Modern heroes: Who has done most for your club in the last 20 years?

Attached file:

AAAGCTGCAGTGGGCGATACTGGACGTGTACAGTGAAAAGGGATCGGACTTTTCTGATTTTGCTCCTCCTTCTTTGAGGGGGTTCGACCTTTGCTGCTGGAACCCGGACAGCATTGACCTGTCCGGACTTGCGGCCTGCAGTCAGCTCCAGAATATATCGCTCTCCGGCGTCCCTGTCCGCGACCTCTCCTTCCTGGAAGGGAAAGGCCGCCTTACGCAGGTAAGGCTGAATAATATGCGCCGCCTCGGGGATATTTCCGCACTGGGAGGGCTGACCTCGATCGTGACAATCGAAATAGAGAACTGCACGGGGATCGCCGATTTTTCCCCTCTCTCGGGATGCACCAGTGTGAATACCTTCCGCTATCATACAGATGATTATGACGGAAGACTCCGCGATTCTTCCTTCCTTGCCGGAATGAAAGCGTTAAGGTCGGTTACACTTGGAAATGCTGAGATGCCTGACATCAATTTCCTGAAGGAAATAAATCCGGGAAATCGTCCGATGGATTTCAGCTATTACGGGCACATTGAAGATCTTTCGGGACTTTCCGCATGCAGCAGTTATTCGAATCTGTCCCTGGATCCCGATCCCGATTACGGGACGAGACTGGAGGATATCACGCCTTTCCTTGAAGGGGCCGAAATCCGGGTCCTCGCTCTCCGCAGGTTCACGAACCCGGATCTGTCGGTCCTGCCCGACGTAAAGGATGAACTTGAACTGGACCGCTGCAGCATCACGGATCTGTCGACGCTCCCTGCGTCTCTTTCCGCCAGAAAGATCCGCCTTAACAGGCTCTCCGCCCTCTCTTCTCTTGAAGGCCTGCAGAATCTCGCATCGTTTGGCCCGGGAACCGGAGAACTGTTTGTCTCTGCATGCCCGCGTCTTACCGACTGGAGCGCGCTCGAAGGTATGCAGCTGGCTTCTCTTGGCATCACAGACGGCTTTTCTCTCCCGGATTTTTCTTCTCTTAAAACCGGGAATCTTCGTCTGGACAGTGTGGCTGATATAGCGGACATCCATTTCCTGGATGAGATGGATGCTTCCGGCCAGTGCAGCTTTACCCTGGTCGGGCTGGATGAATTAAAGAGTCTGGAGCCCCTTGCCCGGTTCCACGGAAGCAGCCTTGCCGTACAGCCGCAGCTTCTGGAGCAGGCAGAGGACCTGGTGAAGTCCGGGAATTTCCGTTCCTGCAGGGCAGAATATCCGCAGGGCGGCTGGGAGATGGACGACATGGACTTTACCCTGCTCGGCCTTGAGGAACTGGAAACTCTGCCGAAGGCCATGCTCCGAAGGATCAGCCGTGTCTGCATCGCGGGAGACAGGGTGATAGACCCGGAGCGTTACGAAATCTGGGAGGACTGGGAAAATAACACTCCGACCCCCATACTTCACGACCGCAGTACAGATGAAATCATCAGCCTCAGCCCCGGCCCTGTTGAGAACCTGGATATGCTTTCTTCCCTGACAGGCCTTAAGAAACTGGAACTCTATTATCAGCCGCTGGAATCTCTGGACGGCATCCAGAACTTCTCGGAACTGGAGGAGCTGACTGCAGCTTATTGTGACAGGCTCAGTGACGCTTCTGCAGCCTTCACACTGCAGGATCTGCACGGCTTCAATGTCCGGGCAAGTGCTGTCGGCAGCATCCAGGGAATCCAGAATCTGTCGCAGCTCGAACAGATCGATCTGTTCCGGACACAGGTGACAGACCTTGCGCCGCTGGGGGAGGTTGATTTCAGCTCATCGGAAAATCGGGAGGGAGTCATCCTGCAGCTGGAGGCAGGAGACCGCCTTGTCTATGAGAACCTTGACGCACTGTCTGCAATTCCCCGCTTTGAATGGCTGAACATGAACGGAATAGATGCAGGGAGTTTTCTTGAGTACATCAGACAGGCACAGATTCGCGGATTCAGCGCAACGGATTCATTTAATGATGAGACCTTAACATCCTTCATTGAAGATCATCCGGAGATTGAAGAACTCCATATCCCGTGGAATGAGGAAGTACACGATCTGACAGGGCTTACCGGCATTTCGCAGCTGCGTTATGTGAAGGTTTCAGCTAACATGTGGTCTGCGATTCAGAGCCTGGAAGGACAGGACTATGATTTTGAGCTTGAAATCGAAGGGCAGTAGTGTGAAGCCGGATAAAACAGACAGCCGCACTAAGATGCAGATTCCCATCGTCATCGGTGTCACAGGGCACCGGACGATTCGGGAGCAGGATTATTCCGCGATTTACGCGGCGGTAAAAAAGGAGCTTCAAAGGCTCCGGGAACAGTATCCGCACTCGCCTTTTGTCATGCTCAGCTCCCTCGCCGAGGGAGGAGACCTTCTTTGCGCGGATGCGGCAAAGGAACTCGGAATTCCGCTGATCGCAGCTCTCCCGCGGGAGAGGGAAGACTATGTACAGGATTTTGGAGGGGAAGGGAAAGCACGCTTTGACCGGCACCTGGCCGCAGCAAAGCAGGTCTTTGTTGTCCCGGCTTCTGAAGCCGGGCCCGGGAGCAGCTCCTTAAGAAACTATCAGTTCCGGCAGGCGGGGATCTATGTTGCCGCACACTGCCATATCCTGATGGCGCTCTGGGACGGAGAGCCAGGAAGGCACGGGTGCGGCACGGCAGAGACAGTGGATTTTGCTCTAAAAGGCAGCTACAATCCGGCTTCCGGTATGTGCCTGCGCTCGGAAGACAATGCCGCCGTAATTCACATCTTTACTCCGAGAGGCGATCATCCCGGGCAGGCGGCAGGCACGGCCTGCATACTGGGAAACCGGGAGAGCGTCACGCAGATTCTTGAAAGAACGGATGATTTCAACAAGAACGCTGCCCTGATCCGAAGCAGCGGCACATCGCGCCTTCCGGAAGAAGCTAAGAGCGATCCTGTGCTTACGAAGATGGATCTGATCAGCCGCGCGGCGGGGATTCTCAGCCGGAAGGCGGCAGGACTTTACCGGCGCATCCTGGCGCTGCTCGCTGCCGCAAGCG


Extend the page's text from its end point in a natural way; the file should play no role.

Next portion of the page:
Some clubs' heroes from the past 20 years are obvious. They are the standout player who served with distinction for a decade, the trophy-winning manager, or the chairman who steadied the ship. For others it's a more difficult decision. Some are blessed with many candidates. Others, very few. Nevertheless we asked our writers a simple question: Which single person has had the greatest positive influence on their club since 1997? Here are their responses, for every club currently playing in the top two flights.  PREMIER LEAGUE Arsenal Dennis Bergkamp Credit: ACTION IMAGES Arsene Wenger, Thierry Henry and Patrick Vieira could all lay claim to this accolade, but Dennis Bergkamp just shades it.  Bergkamp's arrival at Arsenal in 1995 heralded a new direction for the club, and he retired 11 years later with three Premier Leagues and four FA Cups to his name.  More than just winning titles though, Bergkamp was a joy in everything he did at Highbury. The vision, the exquisite technique, the spectacular goals - Bergkamp got the Arsenal fans not just off their seats but frequently shaking their heads in disbelief.  His team-mates were - and remain - similarly in awe, and if you want reminding of Bergkamp's genius, watch his superlative hat-trick against Leicester in 1997.  Charlie Eccleshare AFC Bournemouth Eddie Howe Credit: GETTY IMAGES Eddie Howe's association with Bournemouth remains the stuff of fairytale. Became manager in 2009 at the age of 31 when he somehow reversed a 17-point deficit to keep the club both in existence and in the Football League. Despite a transfer embargo, he then won the first of his promotions before leaving for a spell at Burnley. Upon his return in 2012, Bournemouth have been promoted twice, reached the top flight for the first time in their history, and finished ninth in the Premier League last season. His influence is felt at every level of the club. Jeremy Wilson Brighton and Hove Albion Dick Knight Credit: ALAMY Without current chairman Tony Bloom's money, Brighton's Amex Stadium and top-class training ground wouldn't have progressed beyond dreams, but Dick Knight deserves recognition as the club's spiritual saviour in the near-death years of the late 1990s. With extraordinary persistence, Knight fought battles with planners, politicians and pessimists to keep the supporters believing in salvation. An ad-man by trade, he sold the rebirth idea with a smile. Paul Hayward Burnley Sean Dyche Credit: ACTION IMAGES It simply has to be Sean Mark Dyche, the throat-sore "Ginger Mourinho" who got Burnley promoted to the Premier League not once but twice and is showing every sign of keeping them in the division the second time around. It takes a lot to get a team through the 46-game epic that is the Championship season but then to go back and do it a second time, harnessing all that is best about this famous Lancashire club, took guts and intelligence. A special mention also to the former chairman Barry Kilby, now the vice-chair. His investment of £3 million in January 1999, when he became the largest single shareholder, saved Burnley and helped lay the foundations for the club it is now. Sam Wallace Chelsea Roman Abramovich Credit: AP Chelsea were on the brink of financial crisis before Roman Abramovich transformed the club into a European superpower in 2003. The Blues were likely to default on a £75million loan, but, ironically, it was their perilous financial position that attracted Abramovich, who had also weighed up bids for Tottenham Hotspur and Manchester United. Chelsea were relatively easy to take over and within two years of buying the club, Abramovich had spent over £100million on new players. His spending has meant that in 14 years, Chelsea have won five Premier League titles, four FA Cups, three League Cups, the Europa League and the Champions League. Matt Law Crystal Palace Wilfried Zaha Credit: GETTY IMAGES Steve Parish and his consortium saved Crystal Palace from extinction, but Wilfried Zaha has breathed new life into the club since his debut in 2010.  South London born and bred, 'Wilf' is the talisman and poster boy for a club that prides itself on developing young talent from the local community. Player of the year for the last two seasons, no-one has beguiled, hypnotised and enthralled Palace fans more than the man about which they sing 'he's just too good for you'.  Callum Davis Everton David Moyes Credit: PA David Moyes has been the victim of historic revisionism in recent years. When he took over at Everton in 2002 the club had been consistently stuck in the bottom half of the table. Over 10 years he re-established a top six position and even broke into the top four. A guard of honour bid him farewell when he left for Manchester United. He was accused of not being ambitious enough – harsh given financial restraints he worked with. The circumstances around his departure (private meetings with Sir Alex Ferguson) have soured memories of his reign, but future generations will recognise his positive contribution.   Chris Bascombe Huddersfield Town Dean Hoyle Dean Hoyle meets his adoring public after Huddersfield won promotion to the Premier League Credit: REUTERS Every morning at 8am at 24 schools more than 1,000 children eat a healthy breakfast paid for by Huddersfield Town. The scheme is the brainchild of club chairman and owner Dean Hoyle, a lifelong fan who joined the board in 2008 and is full of forward thinking initiatives while he has transformed Huddersfield and taken them into the Premier League for the first time in their history. He offered £100 season tickets to long-standing fans if the club ever reached the top-flight and has been good to his word and the sight of him collapsing with joy after their Championship play-off win at Wembley, on penalties, was one of the images of last season. Jason Burt Leicester City Claudio Ranieri Credit: PA It can be only one man, after the most remarkable story of the past 35 years, since Nottingham Forest's European Cup triumphs. Ranieri guided a team built by Nigel Pearson to the Premier League title, utilising intuition and shrewd management, with a permanent glint in his eye. It all went awry the following season, and many will argue over whether Ranieri simply inherited an outstanding set-up, but his name will forever be etched into Leicester - and football - history. John Percy Liverpool Steven Gerrard Credit: PA If Steven Gerrard had not been born a Liverpool fan, the recent history of the club would look very different. He scored in the victorious Uefa Cup final, League Cup final, FA Cup final and, of course, the Champions League final. Managers Gerard Houllier and Rafa Benitez got the best from him, but as every club in Europe tried in vain to lure him from Anfield, Gerrard’s loyalty kept Liverpool competitive during an often tumultuous period off the pitch. Chris Bascombe Manchester City Sheikh Mansour Credit: AFP Okay, so the Arab billionaire did not buy City until 2008 but has anyone done more to entirely reshape the fortunes of the club over the past 20 years? The answer, of course, is no, and with Pep Guardiola having presided over the most electrifying start to a season yet, City could be on the brink of a new era of success after Premier League title triumphs in 2011/12 and 2013/14. The days of Jamie Pollock and former manager Stuart Pearce parading his daughter's treasured "Beanie horse" in the technical area are long gone. It is not just the team and club Sheikh Mansour's petro dollars have transformed either. East Manchester has been revitalised by his benevolence. James Ducker Manchester United Sir Alex Ferguson Credit: AP An obvious choice, yes, but the only choice. Some wondered if the man who masterminded United's unprecedented treble success of Premier League title, Champions League and FA Cup in 1998/99 had outstayed his welcome when United went three seasons without the championship between 2004 and 2006. But Ferguson reacted to the rise of Chelsea, bankrolled by Roman Abramovich's billions, and then later Sheikh Mansour's takeover of Manchester City in 2008, at a time when United's own purse strings were being tightened by the Glazers' controversial ownership, by presiding over the most successful period in United's history. Sir Alex Ferguson reveals the secrets of his success 03:31 As well as winning five Premier League titles between 2006 and his retirement in 2013, he also claimed a second Champions League crown with one of the most exciting sides in the club's era. James Ducker Newcastle United Alan Shearer Credit: ACTION IMAGES Turned down the chance to sign for Manchester United to return home to his beloved Newcastle in a then world record £15m move from Blackburn Rovers in 1996 when he was at the peak of his powers and could have signed for any club in the world. Carried the team on his shoulders for more than a decade, breaking Jackie Milburn’s goalscoring record in the process, eventually retiring with 206 goals in 404 games for the Magpies. The former England captain may not have won any trophies on Tyneside, but he earned something more important to him, the love and admiration of his own people. He is genuine when he says he has no regrets. Luke Edwards Southampton Markus Liebherr Credit: GETTY IMAGES The time-frame takes in a more peripheral phase of Matthew Le Tissier’s Southampton career. Other hugely influential players from his era were Jason Dodd and Francis Benali before the recent rise that was inspired by Rickie Lambert, Adam Lallana and Jose Fonte. Yet underpinning everything was the 2009 takeover by Markus Liebherr that rescued the club. His executive chairman Nicola Costese played a huge but sometimes divisive role in pushing the team forward and changing the culture and, with Katharina Liebherr taking on a more visible role, the club have remained successful since his departure in 2014. Jeremy Wilson Stoke City Peter Coates Credit: PAUL COOPER After returning to buy the club in 2006, Peter Coates has presided over a glorious period in Stoke history. As chairman he masterminded the return of Tony Pulis, with promotion to the Premier League swiftly following, and has transformed the club from its squad to the training ground with his financial backing. His son John has also played a huge part in Stoke's progress but Coates Senior is probably the best chairman in the Premier League right now. His love for all things Stoke City can never be doubted. John Percy Swansea City Leon Britton Credit: GETTY IMAGES Roberto Martinez, Paulo Sousa and later Brendan Rodgers may have cultivated the idea of possession football in south Wales, but it was Leon Britton who brought the vision to life.  The London-born playmaker has been Swansea's beating beating heart in their journey through the ranks of the football league: from the bottom of the fourth tier to established Premier League outfit. His expert ball retention saw him become one of Europe's most unlikely pass-masters in the early part of this decade, with statistics regularly rivalling those of Xavi and other more glamorous names. His legacy will live on at the Liberty Stadium long after he eventually decides to retire. Callum Davis Tottenham Hotspur Mauricio Pochettino Credit: REX The influence of chairman Daniel Levy should not be understated, yet what Pochettino has done to change Spurs in just a few years is utterly remarkable. He has given the team a new identity, and has transformed consistently average players into very good ones while making his best players world-beaters. As a result, Spurs are now one of the most exciting teams on the planet. Most importantly, he has made Tottenham fans feel something they haven't for a very long time: optimism. For that they will be forever grateful. Alistair Tweedale Watford Gino Pozzo Credit: PA A common misconception outside of Watford is that the club somehow 'lost its identity' following the Pozzo family's takeover in 2012. But the Hornets were teetering on the brink of ruin under the contentious ownership of Laurence Bassini before the Italian job brought stability and success. The team are already an established Premier League presence with an exciting turnover of talented players. But Gino Pozzo's reign as owner is as much defined by the progress off the pitch; a vastly improved Vicarage Road and a commitment to community and heritage that has always been a part of Watford's fabric. Tom Hoggins West Bromwich Albion Kevin Phillips Credit: GETTY IMAGES For obvious reasons it can’t be Lee Hughes and the exemplary ‘Super Bob’ Taylor falls just outside this arbitrary time frame so it has to be Kevin Phillips who scored 46 goals over two seasons, firing the Baggies to the play-off final in 2007 and then promotion in 2008. The monotonous caution and conservatism of the Roy Hodgson and Tony Pulis regimes ignore one crucial thing. Safety and certainty, shunning risk and reward, anaesthetises the soul. But goals make the people happy and for two years Phillips made the Baggies boing once more. Rob Bagchi West Ham United Paolo Di Canio Credit: GETTY IMAGES Imagine you are playing one of those quick-fire answer games, where you have to respond to a question immediately, without giving it second thought, and you are asked: “What is the defining image of West Ham’s modern existence?” Paolo Di Canio’s volley against Wimbledon. Next. The flying scissor kick was the strike of a lifetime, and is surely the Premier League’s finest goal. And yet Di Canio was so much more than that. As well as the goals, it was the passion and the ego, the ups and the downs, the tattoos and the tears.  It was everything West Ham have lacked since they moved to the soulless London Stadium. How they must crave a player a player of his creativity and devotion now. Sam Dean CHAMPIONSHIP Aston Villa Stiliyan Petrov Credit: GETTY IMAGES Signed in 2006, Stiliyan Petrov quickly made himself a vital member of the Martin O’Neill squad that had Aston Villa challenging for Champions League qualification. He was voted the club’s Player of the Year in 2009, but three years later he was diagnosed with acute leukaemia. In tribute to Petrov, Villa fans clapped in the 19th minute of every home and away game to support the midfielder, who wore the number 19 shirt, in his battle against illness. In August 2012, it was announced Petrov’s leukaemia was in remission but he announced his retirement from the game just under a year later. Petrov has been described as an inspiration for the way he handled his illness and will forever be cherished by Villa supporters. Matt Law Barnsley Adam Hammill Credit: GETTY IMAGES There are slim pickings at a club that has had 17 permanent managers since 1997 and yo-yoed between English football's second and third tier. But few players can boast of scoring in a Wembley final, let alone two in the same season. That is why winger Adam Hammill is Barnsley's modern hero. The former Southampton player has had two spells at Oakwell, making 155 appearances, and things peaked in the 2015-16 season when Barnsley won the FA Trophy and League One play-off final at the national stadium with Hammill scoring in both.  Dan Zeqiri Birmingham City Barry Ferguson Credit: GETTY IMAGES Birmingham have never had a problem taking on troubled players looking to prove themselves, Barry Ferguson was no different. After leaving Rangers under a cloud of controversy following a drinking - and subsequent swearing - session on Scotland duty, City gave him the chance to prove himself at the highest level. His classy displays in anchoring the midfield helped achieve a ninth-placed Premier League finish and also secure a second major trophy. Ferguson played more than 70 minutes of that League Cup final with a broken rib, something that endeared him to Birmingham fans and left them yearning for somebody of his quality ever since. Chris Quinn Bolton Wanderers Jay-Jay Okocha Credit: PA Never before or since have Bolton had a superstar quite like Jay-Jay Okocha, whose four-year stay at the Reebok Stadium between 2002 and 2006 was even more magical than the club's supporters had dreamed of.  Okocha‘s beguiling flicks and tricks were so effortless, so natural, that at times he looked like a kid having a bit of fun in the school playground. Okocha was no show-pony however - he also provided a number of crucial goals and assists, and captained the side in a halcyon period when they reached the League Cup final and finished eighth in the Premier League.  As Bolton fans used to say, Okocha was "so good they named him twice." Charlie Eccleshare Brentford Matthew Benham Credit: EMPICS Brentford's modern hero? Beyond any question, owner Matthew Benham. The Brentford fan, and professional gambler, has saved the club from the scrapheap, pumped in £45million and is bankrolling a new stadium. (Warning: strong language) The team are playing their most exciting football in living memory, they are in with a real chance of going up, and these feel like the good times at Griffin Park. Even axing popular manager Mark Warburton could not cool the fans’ ardour: Bees are walking in a Benham wonderland. Alan Tyers Bristol City Gary Johnson Credit: PA After taking over as manager in 2005, Gary Johnson soon became a cult hero for City fans, who had endured a series of playoff heartbreaks in the early 2000s and were seemingly marooned in Division Two. After eight years of trying to reach the second tier of English football, City finally reached the Championship in 2007, two years into Johnson’s reign. Less than a year later, a second successive promotion was a genuine possibility as Johnson guided the side to the top of the Championship. They eventually finished fourth, their highest finish since 1980, but were thwarted in the play-off final by Hull City and 39-year-old Dean Windass. The club spiralled into decline following Johnson’s departure in 2010, and they were relegated back into League One in 2013. Now, though, they are back in the Championship and have started the season brightly under Lee Johnson, who just happens to be Gary’s son. Sam Dean Burton Albion Nigel Clough Credit: DAVE EVITTS In an 11-year spell as player-manager then manager between 1998 and 2009, Clough led Burton from the league below the Conference to the brink of promotion to the Football League. Has since returned to take them up into the Championship - their loftiest ever position - in his first season back. A club legend who has done more than anyone else to make Burton Albion a force in English football, for the first time in their history. Alistair Tweedale Cardiff City Neil Warnock Credit: PA With a nod to Andy Campbell, which scored the winning goal in the 2003 play-off final which ended the two-decade spell in the lower two divisions, it is difficult to know where Cardiff City would be had Neil Warnock not arrived last season to haul them from the bottom three. Would Vincent Tan had hung around and seemed so positive in League One? Would the club’s future appear more uncertain than ever? The answer to latter is a resounding yes, after two decades of controversial foreign ownership under first Sam Hammam and now the colour-swapping Malaysian. Instead, the club, riding high in the top three, has not felt so united for years. James Corrigan Derby County Peter Gadsby  Credit: ALAMY Derby's home Pride Park opened in 1997, and it still looks every inch a Premier League stadium. Derby's then lead director and property developer Peter Gadsby was the brains behind the operation, drawing up plans within 10 weeks and delivering the new ground for approximately £18 million.  As well as a state-of-the-art training ground at Moor Farm, Gadsby returned in 2006 to take control of the club after it had been misused by Jeremy Keith who was later convicted of fraud and false accounting. Despite many near-misses, Derby have failed to return to the top flight since their dismal 2007-8 campaign, but if they do they'll have Gadsby to thank for bequeathing them fantastic infrastructure.  Dan Zeqiri Fulham Roy Hodgson Credit: AP On Thursday 18 March, 2010, a Juventus team featuring Fabio Cannavaro and David Trezeguet, and with Alessandro Del Piero coming off the bench, came to Craven Cottage and were beaten 4-1 in the second leg of Europa League round of 16 tie, 5-4 on aggregate, having at one point led the tie 4-1. Because it is Fulham, most of the supporters are just too polite to make much of a fuss but the man in charge for their extraordinary drive to the Europa League final, Roy Hodgson, deserves for it to be mentioned much more often. Hodgson gave Fulham fans the season they will never forget. They had been to an FA Cup final in 1975 and won the Championship in 2001 but otherwise this is a club that Juventus fans would otherwise only know if they spotted the stadium from a Thames river cruise. Mohamed Al-Fayed put the money in, but it was ultimately Hodgson who sprinkled the magic. Which is not to say the football was much to watch. The results, however, were incredible.   Sam Wallace Hull City Dean Windass Credit: PA The club legend had three stints at Hull, his hometown club, after being released as a YTS trainee. The striker was given a second chance, scoring 57 league goals in 176 matches, before being sold to Aberdeen for £700,000 in 1995. And then a third chance as Windass returned, after a journeyman career, in January 2007. The rest, for Hull, is history with Windass scoring the only goal that took them into the Premier League, into the top-flight for the first time in their history, to beat Bristol City in the Championship play-offs in 2008. Windass hung up his boots aged 40, but not before he became Hull’s oldest ever goal-scorer, scoring in the Premier League at the grand old age of 39. Jason Burt Ipswich Town Matt Holland Credit: GETTY IMAGES Nicknamed Captain Marvel by George Burnley, the ever dependable Matt Holland only missed one league match in six years at Portman Road. Even then it wasn't injury which ended his 223 consecutive league appearances, but an international call-up. Always the last player to leave the pitch whatever the result home or away, family man Holland was the perfect fit for the Ipswich family.  A loyal servant, Holland rejected a move to Aston Villa when Ipswich were relegated having led them to a fifth-place finish the season before and narrowly missing out on a Champions League berth.  Vicki Hodges Leeds United Leeds Fans Remembrance Tributes to fans killed in Instanbul at the Billy Bremner statue  outside Elland Road Credit: ACTION IMAGES Twenty years of profligacy, penury and being exploited as a publicity vehicle by various blowhards - an era which may now, hopefully, have come to an end - Leeds supporters have no heroes but themselves and particularly Leeds Fans Remembrance, set up to honour the memories of Chris Loftus and Kevin Speight who were murdered in Istanbul in April 2000 on the eve of Leeds’ Uefa Cup semi-final tie. The pain endures because more than 17 years on justice has not been served on the killers. Nonetheless this inspirational campaign has raised thousands for Candlelighters, the Leeds’ cancer charity, and helped to build a play pavilion for the children’s cancer ward at Leeds General Infirmary. Rob Bagchi Middlesbrough Juninho Juninho gives Newcastle's Philippe Albert a telling off Credit: GETTY IMAGES The thought of a Brazil international signing for a club like Middlesbrough would have been fanciful before the creation of the Premier League, but Juninho did, arriving from Sao Paulo in 1995. He actually left in 1997, following the club’s relegation to from the top flight, but made an emotional return two years later on loan before signing another permanent deal to play for the Teesside club in 2002.  He fell in love with the club and the club fell in love with him. Widely regarded as Boro’s best player of the modern era he brought skill, flair but also sweat to the cause. He was so revered, the club even renamed the Cheeseburgers sold inside the stadium “The Juninho.” Luke Edwards Millwall Neil Harris Harris (right) with Tim Cahill en route to the FA Cup final in 2004 Credit: GETTY IMAGES Former striker and current manager has done enough in three spells in Bermondsey to fill several Roy of the Rovers annuals.  Arrived at the club in 1998 and was the top scorer in any English league during the 2000/01 season before being diagnosed with testicular cancer. Recovered to lead his team to Wembley for a scarecly believable FA Cup final appearance in 2004. In his second spell at The Den, Harris became Millwall's all-time leading goalscorer and has since steered his club back to the second tier as their manager. What more could you possibly ask for? Thom Gibbs Norwich City Delia Smith Credit: PA It’s not all been plain sailing under Delia Smith’s stewardship but without her Norwich could be in a far stickier position than they currently find themselves. Without the financial support of Smith and her husband, Michael Wynn-Jones, administration would have been a real possibility. Instead there have been three separate stints in the Premier League, with four promotions and as many relegations since 2003. Smith is a fan first and foremost, and although her future position is unclear she has acted as a custodian of the club, doing so very much for the right reasons. Julian Bennetts Nottingham Forest Chris Cohen Credit: ACTION IMAGES There has been 20 years of underachievement, false dawns, questionable ownership and 17 managers, since Forest's relegation from the top flight in 1999. Hope for the future is there, after the takeover by Evangelos Marinakis and the tangible progress under Mark Warburton, but the one constant during recent turmoil has been Chris Cohen. The midfielder has suffered three serious knee injuries but returned through resilience and determination, a player to be highly admired for his loyalty. John Percy Preston North End Sean Gregan Credit: ALAMY If you can look back at your career in the knowledge that you were given the nickname of ‘God’, you can be sure that you have done something right. That’s certainly the case for Preston legend Sean Gregan, who was twice named the club’s official player of the year and was the heartbeat of the impressive side which came so close to reaching the Premier League under David Moyes. Having joined the club from Darlington in 1996, Gregan went on to captain the side to the old Second Division title in 2000, before helping Preston to the First Division play-off final the following season, when they lost to Bolton Wanderers. Sam Dean Queens Park Rangers Ian Holloway Credit: ACTION IMAGES QPR's best players in the past 20 years only sparkled briefly. Paul Furlong, Lee Cook, Adel Taarabt, Charlie Austin and Bobby Zamora all shone, but not for long. About six seconds at Wembley in 2014 in Zamora's case. None eclipse Ian Holloway's body of work at Loftus Road. He arrived at the club in 2001 with relegation to the third tier beckoning. It couldn't be avoided, and the following summer Holloway was left with just six senior professionals before QPR's Division 2 campaign. With astute signings and sheer force of his "unconventional" personality, Holloway galvanised his side and eventually the entire club. Promotion back to the second tier in 2004 was his crowning glory. Now back in W12, again in challenging circumstances and looks unlikely to repeat the trick. But no QPR fan will ever regard Hollway as less than heroic. Thom Gibbs Reading Graeme Murty Credit: PA Reading's all-conquering 2005/2006 campaign in the Championship was backed up by finishing seventh in the Premier League the following season, and it's impossible to look past captain Graeme Murty's role in the club's rise over that period. Murty in total made over 300 appearances for the Royals in a stellar 11-year career between 1998 and 2009. His match-winning penalty against QPR - just his second goal for the club - clinched the record for the most points in a Championship season with 106. Ben Coles Sheffield United Neil Warnock Credit: PA The obdurate Yorkshireman oversaw United's most successful period in recent history by leading the club to the semi-finals of the FA and League Cups in 2003 and promotion to the Premier League in 2006. He was largely responsible too for the building of United's academy from scratch, one which produced Kyle Walker and Phil Jagielka among others. A passionate and effervescent character, the Blades' controversial relegation a season later, however, left the outspoken Warnock drained and led to his remorseful resignation.  Vicki Hodges Sheffield Wednesday Dejphon Chansiri Credit: GETTY IMAGES Not exactly a vintage 20 years for Owls fans. Aside from nice guy Drew Talbot scoring in the playoff final v Hartlepool, moments of on-pitch joy have been extremely limited. The most significant individual has probably been Dejphon Chansiri, who has pumped a ton of money into the club. As a Thai tuna magnate, he’s not exactly the most reliable figure for fans, but if he continues to invest, who knows? Perhaps the club will one day dine again at English football’s captain's table. Alan Tyers Sunderland Niall Quinn Credit: ACTION IMAGES It would be tempting to select his strike partner Kevin Phillips, given he won the Golden Boot for the European football top goalscorer as Sunderland finished seventh in the Premier League, but it was Quinn who galvanised the supporters and allowed them to dream of becoming a major force again. He wrote in his autobiography: “I learned my trade at Arsenal, became a footballer at Manchester City, but Sunderland got under my skin. I love Sunderland."  Sunderland supporters still sing about his “disco pants” two decades later and his hard work and love for the club has become the benchmark for all Sunderland players since. Quinn also became club chairman in 2007 under the Drumaville Consortium before stepped down in 2012 after a falling out with new owner, Ellis Short. Luke Edwards Wolverhampton Wanderers Sir Jack Hayward Hayward celebrates a playoff final victory in 2003 with then-Wolves manager Dave Jones Credit: GETTY IMAGES There is only one choice for this award at Molineux and that man is ‘Mr Wolves’, Sir Jack Hayward. His popularity was such that thousands lined the streets for his funeral when he died aged 91 in January 2015, just recognition for having sunk £70m of his own money into the club between 1990 and 2007. On his watch Molineux was transformed and the South Bank stand is now named after him, while there are plans for a statue of Hayward outside the ground.  Julian Bennetts   Have we missed your personal favourite modern hero? Give us your nominations and why they deserve the status in the comments section below.